Daniel, because of his high position, obviously had access to the king. He might have found a way to avoid the predicament this decree put him in. But he knew that avoidance of one test would surely lead to others. His enemies were determined, and so he chose to rely on God, not strategy, to save him.

Daniel also knew that the king would be of no lasting help. In the long run, appealing to worldly authority for justice--the courts, or the good judgment of those who hold sway in public opinion--is not our best hope for protection when we are being attacked for righteousness. Darius' petition is succinct and insightful: "May your God, whom you serve continually, rescue you!"

Perhaps the most important observation about this story regards the prayer of Daniel. We read in verse 10 that Daniel did as he had been in the habit of doing, and prayed in front of his open window, facing Jerusalem, three times a day. He wasn't going to back away from the previously determined priority in his life. This octogenarian had learned over a lifetime that he needed the discipline of regular times of prayer that he assigned to himself, and he allowed nothing to get in the way.

Many of us wait for the moving of the Spirit or some emotional call to prayer before we pray. These are good occasions for prayer, of course, but in addition, Daniel made prayer a habit. It was this regular experience of prayer that shaped his life. A friend told me recently how much he wished for more passion in his prayer life. He said, "I pray every day, but I wish there were more times of apparent response on God's part." I often have the same thoughts.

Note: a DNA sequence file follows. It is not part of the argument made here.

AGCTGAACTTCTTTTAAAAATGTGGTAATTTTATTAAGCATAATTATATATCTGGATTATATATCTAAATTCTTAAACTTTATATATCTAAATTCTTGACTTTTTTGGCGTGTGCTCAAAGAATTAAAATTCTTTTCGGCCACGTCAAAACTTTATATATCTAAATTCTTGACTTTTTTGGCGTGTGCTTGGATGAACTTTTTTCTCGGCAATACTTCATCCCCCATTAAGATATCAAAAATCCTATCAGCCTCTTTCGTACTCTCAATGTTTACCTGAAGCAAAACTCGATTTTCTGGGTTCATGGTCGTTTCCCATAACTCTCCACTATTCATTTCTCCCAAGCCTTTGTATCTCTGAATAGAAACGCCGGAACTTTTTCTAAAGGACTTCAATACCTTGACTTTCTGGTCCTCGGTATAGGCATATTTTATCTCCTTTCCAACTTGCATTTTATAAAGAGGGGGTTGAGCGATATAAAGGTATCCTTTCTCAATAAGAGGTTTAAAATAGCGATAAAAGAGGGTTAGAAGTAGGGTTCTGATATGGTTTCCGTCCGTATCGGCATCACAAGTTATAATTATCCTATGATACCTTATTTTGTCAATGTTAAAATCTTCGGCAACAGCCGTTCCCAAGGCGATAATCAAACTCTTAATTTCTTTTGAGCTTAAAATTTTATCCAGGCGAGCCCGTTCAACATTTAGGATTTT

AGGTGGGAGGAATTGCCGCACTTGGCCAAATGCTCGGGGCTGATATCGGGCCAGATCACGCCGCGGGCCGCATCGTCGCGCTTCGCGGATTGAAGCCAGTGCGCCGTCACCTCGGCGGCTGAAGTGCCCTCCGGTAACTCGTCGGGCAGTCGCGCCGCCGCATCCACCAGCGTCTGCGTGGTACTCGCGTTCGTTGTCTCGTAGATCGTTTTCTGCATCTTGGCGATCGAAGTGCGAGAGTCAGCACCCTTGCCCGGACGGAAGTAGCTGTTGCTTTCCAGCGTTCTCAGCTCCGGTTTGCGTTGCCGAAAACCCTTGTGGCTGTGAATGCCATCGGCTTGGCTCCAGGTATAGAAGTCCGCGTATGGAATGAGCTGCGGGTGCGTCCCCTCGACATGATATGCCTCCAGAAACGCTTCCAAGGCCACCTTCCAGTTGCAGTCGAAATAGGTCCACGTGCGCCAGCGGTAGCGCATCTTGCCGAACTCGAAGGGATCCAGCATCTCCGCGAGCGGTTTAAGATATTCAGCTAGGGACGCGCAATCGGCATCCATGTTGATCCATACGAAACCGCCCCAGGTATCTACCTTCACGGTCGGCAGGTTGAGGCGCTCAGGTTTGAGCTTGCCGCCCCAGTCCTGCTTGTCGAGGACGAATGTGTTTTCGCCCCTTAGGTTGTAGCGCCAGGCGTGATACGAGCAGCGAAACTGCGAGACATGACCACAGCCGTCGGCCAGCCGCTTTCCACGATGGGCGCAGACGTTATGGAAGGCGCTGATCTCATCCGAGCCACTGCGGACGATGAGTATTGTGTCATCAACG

Prayers that begin with God's personal call to us or end with clear answers to our requests are wonderful. However, disciplined, regular prayer that proceeds from gratitude and a determination to obey is what changes our character. Daniel entered God's presence in prayer three times a day for decades of his life. Like ours, his emotions sometimes supported his prayers and sometimes did not. He saw clear changes in circumstance brought about by prayer and, as we do, realized that many of God's answers to prayer are inscrutable. But the deep well of courage and faith that sustained him in the lions' den was dug in the daily sessions of prayer that were his lifetime habit.


Dramatic rescue--and a greater miracle

The outcome of this story is important and is of course the most famous part of the chapter. Children and adults, artists and ordinary folks have used their imagination to see Daniel in the lions' den ever since the text was given to believing people. An eighty-five- or ninety-year-old man was lowered into a pit to spend the night with ravenous lions that roared for the prey when the pit was opened. But by the dawn we picture him sleeping with a lion's mane for his pillow. In Hebrews 11, the great listing of believing men and women of old, we hear of those who conquered kingdoms, acted in righteousness, obtained promises, quenched fire. And in the midst of that list is one who "shut the mouths of lions" by faith. It is a dramatic miracle.

And finally we observe that the enemies who would destroy Daniel were themselves destroyed. That's another consistent lesson of Scripture: the very snare the unrighteous set for us becomes the snare that traps them. We are not always the victims of other people's hatred of God. There are times when God gloriously and encouragingly sets us above the power of our enemies to hurt us.